Last fall, UK designer Joe Harrison unveiled his exploration of scalable logos. The result was Responsive Logos, a simplistic website featuring the logos of major brands such as Coca Cola, Walt Disney, and Kodak. As the viewer resizes the browser window, the logos respond, becoming both smaller, and stripping away elements. At the window’s smallest size, the smallest recognizable feature remains: Chanel’s interlocking Cs, the Guiness harp, Nike’s swoosh. As Harrison wrote on his website, “The concept aims to move branding away from fixed, rigid guidelines into a more flexible and contextual system.”
The logo project follows his earlier Responsive Icons project, in which a detailed graphic of a house resizes and sheds gables, windows, the chimney, and the door as the screen resizes. At the screen’s smallest size, only a simple house shape is left. Harrison started the project to explore “the perfect balance of simplicity in relation to screen size.”
Both projects utilize SVG files, deployed as image sprites. The sprites are packaged with CSS rules and media queries into an encapsulated SVG file. Smashing Magazine analyzed Harrison’s Responsive Icon project, and published a detailed how-to. They conclude that scalable SVG icons satisfy some key needs, for responsive ads, logos, and application icons. With Responsive Logos, Harrison elegantly illustrates their application in branding.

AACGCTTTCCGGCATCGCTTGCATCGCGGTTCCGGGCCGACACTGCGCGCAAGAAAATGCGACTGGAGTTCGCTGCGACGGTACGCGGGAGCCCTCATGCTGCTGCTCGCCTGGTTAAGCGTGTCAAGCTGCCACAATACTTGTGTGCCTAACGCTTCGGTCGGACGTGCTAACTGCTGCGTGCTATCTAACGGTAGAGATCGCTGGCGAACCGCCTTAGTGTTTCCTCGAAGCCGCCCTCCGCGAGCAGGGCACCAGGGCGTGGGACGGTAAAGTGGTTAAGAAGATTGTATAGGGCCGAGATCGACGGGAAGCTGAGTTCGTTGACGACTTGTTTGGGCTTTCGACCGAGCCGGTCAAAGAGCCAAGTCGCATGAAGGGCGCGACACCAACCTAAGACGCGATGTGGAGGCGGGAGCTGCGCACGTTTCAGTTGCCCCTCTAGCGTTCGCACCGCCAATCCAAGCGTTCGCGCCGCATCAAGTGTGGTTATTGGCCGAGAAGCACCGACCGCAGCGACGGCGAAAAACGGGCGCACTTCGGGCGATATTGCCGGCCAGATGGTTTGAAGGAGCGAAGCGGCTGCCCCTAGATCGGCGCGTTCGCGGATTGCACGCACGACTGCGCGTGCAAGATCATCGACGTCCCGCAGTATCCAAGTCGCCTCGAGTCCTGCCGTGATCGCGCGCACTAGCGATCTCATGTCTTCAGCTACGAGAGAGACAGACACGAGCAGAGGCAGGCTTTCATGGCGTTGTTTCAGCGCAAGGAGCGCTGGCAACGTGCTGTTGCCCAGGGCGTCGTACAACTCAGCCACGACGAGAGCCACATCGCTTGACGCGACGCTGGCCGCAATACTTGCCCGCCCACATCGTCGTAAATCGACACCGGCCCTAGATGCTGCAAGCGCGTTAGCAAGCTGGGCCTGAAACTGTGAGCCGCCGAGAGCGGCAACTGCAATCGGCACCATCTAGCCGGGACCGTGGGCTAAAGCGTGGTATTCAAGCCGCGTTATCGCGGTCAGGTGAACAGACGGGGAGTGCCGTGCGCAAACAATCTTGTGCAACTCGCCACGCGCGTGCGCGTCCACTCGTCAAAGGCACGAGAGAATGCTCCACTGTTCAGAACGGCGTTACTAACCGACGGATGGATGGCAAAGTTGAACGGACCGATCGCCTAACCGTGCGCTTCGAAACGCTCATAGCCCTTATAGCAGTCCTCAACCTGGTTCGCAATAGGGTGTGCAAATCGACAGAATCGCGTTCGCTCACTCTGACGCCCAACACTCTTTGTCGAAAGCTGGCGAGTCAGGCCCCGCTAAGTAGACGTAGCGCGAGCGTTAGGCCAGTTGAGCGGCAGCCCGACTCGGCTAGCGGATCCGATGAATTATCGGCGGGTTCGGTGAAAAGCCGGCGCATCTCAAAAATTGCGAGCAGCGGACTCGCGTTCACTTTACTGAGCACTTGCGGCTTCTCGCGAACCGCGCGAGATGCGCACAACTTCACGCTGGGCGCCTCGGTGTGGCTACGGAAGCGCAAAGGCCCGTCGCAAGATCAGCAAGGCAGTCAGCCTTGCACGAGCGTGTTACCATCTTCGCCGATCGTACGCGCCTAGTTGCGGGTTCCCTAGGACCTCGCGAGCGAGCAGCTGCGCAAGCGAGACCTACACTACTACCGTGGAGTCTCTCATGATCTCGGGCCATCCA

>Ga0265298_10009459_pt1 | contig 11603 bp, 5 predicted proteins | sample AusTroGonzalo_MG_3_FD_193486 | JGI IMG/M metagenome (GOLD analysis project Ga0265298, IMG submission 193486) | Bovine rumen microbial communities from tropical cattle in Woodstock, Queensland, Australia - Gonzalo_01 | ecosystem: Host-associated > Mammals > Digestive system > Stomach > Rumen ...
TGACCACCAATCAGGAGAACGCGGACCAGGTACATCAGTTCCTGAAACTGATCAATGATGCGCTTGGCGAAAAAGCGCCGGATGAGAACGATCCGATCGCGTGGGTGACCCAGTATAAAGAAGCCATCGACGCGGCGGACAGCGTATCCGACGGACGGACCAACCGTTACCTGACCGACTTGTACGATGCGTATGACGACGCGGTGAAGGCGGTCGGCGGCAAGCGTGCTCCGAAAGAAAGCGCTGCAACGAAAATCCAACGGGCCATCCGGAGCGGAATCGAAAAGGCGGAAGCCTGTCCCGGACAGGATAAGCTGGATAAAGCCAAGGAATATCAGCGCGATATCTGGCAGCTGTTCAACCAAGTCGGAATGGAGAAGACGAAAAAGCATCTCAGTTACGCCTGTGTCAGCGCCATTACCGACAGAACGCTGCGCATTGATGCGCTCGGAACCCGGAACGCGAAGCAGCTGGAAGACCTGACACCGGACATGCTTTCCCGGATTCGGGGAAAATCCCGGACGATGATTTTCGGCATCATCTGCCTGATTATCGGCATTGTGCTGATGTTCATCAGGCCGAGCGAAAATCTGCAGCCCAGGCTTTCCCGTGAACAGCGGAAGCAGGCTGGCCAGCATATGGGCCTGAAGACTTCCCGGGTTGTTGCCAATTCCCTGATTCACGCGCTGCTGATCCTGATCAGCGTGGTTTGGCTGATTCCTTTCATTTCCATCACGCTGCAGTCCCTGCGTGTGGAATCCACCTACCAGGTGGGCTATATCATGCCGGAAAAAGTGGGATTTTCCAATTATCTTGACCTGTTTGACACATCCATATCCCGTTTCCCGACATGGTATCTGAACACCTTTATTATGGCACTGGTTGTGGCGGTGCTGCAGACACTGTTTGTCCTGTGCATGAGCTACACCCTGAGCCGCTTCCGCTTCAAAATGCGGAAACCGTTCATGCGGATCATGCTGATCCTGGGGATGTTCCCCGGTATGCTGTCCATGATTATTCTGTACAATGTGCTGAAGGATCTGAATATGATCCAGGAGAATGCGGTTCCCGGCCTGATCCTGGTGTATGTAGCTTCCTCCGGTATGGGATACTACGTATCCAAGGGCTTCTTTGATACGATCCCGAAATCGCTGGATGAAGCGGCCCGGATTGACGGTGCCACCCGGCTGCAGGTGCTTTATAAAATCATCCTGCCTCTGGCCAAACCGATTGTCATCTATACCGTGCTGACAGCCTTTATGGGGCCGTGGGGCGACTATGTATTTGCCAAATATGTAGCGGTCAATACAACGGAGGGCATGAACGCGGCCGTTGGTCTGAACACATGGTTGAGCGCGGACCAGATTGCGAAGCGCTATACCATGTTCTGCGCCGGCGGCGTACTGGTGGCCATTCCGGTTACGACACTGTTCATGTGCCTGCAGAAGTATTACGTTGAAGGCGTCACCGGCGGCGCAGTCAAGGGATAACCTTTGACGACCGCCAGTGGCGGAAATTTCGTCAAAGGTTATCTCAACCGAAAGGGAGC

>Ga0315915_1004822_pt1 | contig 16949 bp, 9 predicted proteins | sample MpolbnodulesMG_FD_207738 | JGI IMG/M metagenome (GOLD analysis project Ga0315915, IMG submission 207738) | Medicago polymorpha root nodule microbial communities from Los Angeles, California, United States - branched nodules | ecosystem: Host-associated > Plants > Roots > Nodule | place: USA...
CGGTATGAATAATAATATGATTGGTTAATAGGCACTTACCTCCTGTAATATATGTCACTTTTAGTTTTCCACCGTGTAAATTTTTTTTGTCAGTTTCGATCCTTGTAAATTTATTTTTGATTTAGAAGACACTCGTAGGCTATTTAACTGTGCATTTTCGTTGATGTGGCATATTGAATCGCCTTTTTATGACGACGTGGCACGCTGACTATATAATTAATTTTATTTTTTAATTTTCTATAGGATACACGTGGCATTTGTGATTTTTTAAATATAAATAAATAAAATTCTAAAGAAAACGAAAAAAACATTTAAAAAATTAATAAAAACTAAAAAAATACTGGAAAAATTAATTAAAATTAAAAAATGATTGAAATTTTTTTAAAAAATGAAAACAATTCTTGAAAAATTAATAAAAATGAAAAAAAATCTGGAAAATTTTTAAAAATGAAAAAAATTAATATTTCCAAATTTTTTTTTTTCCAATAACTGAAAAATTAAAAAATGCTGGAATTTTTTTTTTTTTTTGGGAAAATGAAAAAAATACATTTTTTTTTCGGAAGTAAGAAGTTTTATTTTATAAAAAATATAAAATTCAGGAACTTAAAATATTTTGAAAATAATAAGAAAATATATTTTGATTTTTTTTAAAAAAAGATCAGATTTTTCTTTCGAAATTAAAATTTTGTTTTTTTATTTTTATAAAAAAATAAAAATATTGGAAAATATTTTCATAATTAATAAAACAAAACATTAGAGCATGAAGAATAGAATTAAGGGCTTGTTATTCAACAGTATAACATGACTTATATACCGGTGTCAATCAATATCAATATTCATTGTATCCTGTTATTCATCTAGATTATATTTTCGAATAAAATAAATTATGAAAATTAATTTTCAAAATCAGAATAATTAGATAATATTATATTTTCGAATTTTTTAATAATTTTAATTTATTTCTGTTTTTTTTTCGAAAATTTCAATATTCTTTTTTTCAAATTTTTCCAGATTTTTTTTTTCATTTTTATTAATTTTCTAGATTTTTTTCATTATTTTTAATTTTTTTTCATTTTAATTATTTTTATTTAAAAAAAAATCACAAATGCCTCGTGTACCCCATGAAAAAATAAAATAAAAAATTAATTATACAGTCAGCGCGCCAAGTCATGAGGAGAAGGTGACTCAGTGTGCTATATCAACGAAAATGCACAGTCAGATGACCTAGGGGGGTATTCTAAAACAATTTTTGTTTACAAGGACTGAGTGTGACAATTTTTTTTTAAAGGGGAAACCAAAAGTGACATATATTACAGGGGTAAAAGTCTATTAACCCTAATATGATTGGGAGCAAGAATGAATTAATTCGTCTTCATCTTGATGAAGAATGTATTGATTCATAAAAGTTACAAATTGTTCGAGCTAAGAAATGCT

Logos from screenshot of Responsive Logos. Used with permission.
In Memoriam: Charlie Hebdo
Posted by Rebecca Blake on January 12, 2015
Graphic Artists Guild members have been contributing artwork in the memory of the cartoonists and staff killed at Charlie Hebdo’s offices last week. Below is a sampling of the submissions.
All artwork is copyrighted to the artist, and used with permission.
Anonymous World Citizen
Guild Statement on Charlie Hebdo Shootings
Posted by Rebecca Blake on January 07, 2015
The Graphic Artists Guild stands in support of our French colleagues, and the freedom of expression of all authors and creators. Our deepest condolences to the families and friends of the journalists, cartoonists and staff at the Charlie Hebdo office in Paris.
To see examples of Charlie Hebdo's satirical covers, visit the review on The Daily Beast.Previous Page Next Page